A tree is growing in the most unlikely of places.
In a garagelike workshop on the south side of Madison, sparks fly and the smell of melting metal fills the air. This is where, over the next year, a grand sculpture to greet eastbound visitors to the Williamson-Marquette neighborhood will take shape.
"It's an aesthetic adventure," said Erika Koivunen, a metal sculptor known for making butterflies and birds out of nails, spikes and silverware.
A former student of Dr. Evermor, Koivunen spent nine months helping craft the 32-foot birds that stand in front of a Paterson Street office building. She made the Midvale Garden Gates, a flock of birds on the bike path, and both interior and exterior pieces for two Madison Barriques.
This new piece, called the Williamson Street Gateway Sculpture, is set to be 32 feet tall and 18 feet in the canopy (Koivunen marked the measurements in black lines on the floor of her studio). The flowers for its branches are a foot in diameter.
Planning began in fall 2011. After six months of road construction, the Marquette Neighborhood Association (which is partly responsible for putting poetry in the sidewalks and a bold Panmela Castro mural on the side of the Willy Street Co-op) wanted something new to introduce visitors to Willy Street.
"Studies show that putting sculptures in medians have been traffic calming," Koivunen said.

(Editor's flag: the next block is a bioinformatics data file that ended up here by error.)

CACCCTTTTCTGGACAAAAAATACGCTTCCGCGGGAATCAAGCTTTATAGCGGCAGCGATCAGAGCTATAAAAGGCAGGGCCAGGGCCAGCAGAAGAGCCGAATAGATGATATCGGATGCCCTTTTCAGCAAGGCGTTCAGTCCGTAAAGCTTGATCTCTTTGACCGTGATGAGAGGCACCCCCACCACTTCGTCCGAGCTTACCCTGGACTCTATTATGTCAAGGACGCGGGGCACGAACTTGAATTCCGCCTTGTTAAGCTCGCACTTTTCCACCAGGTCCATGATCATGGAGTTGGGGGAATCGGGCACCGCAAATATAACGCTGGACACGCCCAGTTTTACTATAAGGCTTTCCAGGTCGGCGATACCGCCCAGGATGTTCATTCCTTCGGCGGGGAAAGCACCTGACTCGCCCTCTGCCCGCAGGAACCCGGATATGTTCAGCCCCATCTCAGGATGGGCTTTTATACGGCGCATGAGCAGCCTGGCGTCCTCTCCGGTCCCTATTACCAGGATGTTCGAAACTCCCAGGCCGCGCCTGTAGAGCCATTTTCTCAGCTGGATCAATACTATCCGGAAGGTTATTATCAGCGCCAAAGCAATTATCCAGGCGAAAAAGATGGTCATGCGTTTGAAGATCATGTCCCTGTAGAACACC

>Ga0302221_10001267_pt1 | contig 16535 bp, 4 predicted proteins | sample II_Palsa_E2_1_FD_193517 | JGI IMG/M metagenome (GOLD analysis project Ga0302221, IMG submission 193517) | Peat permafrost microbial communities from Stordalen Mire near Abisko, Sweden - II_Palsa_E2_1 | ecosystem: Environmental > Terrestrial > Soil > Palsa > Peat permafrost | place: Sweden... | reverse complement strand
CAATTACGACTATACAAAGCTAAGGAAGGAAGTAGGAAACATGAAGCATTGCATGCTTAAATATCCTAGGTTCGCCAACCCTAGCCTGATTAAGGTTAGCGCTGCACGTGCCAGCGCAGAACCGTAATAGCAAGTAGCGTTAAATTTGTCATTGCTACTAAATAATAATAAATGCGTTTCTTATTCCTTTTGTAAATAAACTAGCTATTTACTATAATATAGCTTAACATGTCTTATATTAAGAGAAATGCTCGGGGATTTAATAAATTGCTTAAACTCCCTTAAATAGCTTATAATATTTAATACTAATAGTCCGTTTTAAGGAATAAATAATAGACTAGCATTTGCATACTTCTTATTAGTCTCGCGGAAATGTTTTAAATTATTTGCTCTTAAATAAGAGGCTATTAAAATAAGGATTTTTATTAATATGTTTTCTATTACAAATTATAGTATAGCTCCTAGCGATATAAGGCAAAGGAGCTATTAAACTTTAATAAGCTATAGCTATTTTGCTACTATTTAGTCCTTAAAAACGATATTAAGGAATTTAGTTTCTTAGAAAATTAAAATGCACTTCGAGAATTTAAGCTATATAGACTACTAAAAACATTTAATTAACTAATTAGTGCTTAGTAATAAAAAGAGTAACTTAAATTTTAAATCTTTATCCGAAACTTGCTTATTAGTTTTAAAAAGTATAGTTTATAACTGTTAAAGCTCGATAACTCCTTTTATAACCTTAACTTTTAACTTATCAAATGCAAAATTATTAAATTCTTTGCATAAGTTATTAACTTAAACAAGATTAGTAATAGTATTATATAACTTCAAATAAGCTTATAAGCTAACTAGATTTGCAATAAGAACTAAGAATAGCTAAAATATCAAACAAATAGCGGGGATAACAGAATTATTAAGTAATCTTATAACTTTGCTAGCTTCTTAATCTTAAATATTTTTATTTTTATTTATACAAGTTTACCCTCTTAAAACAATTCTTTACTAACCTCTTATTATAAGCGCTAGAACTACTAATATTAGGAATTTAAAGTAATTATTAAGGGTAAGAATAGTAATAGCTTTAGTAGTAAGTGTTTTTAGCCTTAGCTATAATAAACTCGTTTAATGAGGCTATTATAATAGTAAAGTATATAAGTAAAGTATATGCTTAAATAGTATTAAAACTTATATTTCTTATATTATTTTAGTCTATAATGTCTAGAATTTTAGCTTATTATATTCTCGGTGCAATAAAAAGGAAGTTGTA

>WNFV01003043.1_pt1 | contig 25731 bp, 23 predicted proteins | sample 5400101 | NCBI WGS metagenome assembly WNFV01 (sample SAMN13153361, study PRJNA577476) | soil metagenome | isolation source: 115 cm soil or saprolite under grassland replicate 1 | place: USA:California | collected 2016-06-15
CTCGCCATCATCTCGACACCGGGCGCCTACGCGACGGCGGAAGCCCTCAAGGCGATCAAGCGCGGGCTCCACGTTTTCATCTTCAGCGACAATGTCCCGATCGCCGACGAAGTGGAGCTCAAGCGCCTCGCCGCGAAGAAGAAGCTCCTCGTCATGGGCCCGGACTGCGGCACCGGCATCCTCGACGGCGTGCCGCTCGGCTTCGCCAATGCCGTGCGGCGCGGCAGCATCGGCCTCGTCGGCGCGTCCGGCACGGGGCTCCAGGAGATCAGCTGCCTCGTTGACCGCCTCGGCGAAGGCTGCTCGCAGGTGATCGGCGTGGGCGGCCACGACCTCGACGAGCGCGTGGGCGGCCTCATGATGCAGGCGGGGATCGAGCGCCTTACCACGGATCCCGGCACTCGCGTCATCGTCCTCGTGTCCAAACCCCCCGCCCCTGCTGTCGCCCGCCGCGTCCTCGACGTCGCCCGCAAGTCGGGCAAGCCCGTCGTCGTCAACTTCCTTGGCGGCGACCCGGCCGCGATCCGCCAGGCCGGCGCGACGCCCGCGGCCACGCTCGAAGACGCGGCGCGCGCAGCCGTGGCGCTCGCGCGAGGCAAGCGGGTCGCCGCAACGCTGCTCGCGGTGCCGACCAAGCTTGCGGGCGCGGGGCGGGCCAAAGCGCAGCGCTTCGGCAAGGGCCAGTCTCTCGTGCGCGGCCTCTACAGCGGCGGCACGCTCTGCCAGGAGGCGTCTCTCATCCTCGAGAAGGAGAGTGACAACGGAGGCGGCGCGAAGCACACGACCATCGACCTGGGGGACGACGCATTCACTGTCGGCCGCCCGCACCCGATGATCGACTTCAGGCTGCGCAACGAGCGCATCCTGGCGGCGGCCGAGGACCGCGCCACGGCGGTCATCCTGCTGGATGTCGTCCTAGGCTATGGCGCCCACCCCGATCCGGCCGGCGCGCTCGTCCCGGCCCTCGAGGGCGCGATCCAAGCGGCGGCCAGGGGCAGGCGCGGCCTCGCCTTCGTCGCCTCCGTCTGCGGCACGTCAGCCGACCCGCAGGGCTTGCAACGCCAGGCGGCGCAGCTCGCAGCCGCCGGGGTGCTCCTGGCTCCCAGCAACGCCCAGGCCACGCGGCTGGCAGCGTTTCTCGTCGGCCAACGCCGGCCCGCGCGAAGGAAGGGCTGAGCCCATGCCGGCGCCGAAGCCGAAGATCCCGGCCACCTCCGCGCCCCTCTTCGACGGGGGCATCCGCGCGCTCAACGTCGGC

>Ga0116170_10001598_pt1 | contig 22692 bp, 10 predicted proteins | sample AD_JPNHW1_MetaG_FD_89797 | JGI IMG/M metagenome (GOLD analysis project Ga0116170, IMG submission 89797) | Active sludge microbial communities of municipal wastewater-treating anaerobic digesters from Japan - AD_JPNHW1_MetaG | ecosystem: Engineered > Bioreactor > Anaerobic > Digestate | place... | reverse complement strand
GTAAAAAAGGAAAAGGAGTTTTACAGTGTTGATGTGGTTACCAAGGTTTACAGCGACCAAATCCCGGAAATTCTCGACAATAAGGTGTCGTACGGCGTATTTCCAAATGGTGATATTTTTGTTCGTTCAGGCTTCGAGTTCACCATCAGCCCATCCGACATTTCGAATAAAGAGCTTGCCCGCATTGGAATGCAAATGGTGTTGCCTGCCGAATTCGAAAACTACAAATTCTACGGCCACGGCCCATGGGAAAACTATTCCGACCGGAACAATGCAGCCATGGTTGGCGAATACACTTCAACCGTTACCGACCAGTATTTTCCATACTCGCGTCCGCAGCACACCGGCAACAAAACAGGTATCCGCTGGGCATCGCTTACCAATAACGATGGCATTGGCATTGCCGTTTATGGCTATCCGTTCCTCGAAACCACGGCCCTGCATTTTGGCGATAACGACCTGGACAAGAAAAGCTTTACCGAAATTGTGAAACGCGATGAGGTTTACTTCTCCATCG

She eventually got approval for her tree from both the neighborhood and the city. Koivunen estimates the sculpture, crafted from reclaimed and donated metal, will take $40,000 and a year to complete. About half of the money has been raised, including $15,000 from the Neighborhood Association and $12,600 from the City of Madison. The MNA is still accepting donations.
Koivunen hopes to install the tree by spring of 2014. The location is the 600 block of Williamson, near Machinery Row.
Meanwhile, Koivunen is getting the community involved. Friends like Madison artist Cheryl DeWelt have been coming by the past few Tuesdays for a kind of "welding happy hour" that is open to the public (now without the happy hour part).
"Being in a shop is fun. Some people are drawn to it," said DeWelt, lifting her protective mask. "We take metal and cut it and turn it into different things ... it's just exciting and fun."
Mrill Ingram, who lives in the Willy Street neighborhood, wielded a large rubber hammer at a recent Tuesday night workshop. She has only tried welding once, but she's fascinated by metal art.
"The opportunity to participate and not just look at it is fun," Ingram said. A professional welding certification at Madison College (MATC) was too expensive, and she's not interested in jewelry, so Koivunen's tree workshops were the perfect fit.
"I didn't draw any conclusions," she said. "It's about helping the sculpture ... if I get to do some welding, it's great."
Ingram had plenty to do, hammering clutch plates and matching them up for flower petals. There is plenty of sorting to be done as well. Koivunen hopes people will donate metal from their garages, like old shovels and rake heads, some of which could go into the tree's trunk.
"Erika's great about being inclusive, and inviting anybody to help and learn and do things," DeWelt said. "She pretty much just tells you what you need to know.
"If you don't know how to weld, you can still come and find something to do, talk to the artists. ...Sometimes you have to see lots of good ideas, and then you start to get (ideas of) your own."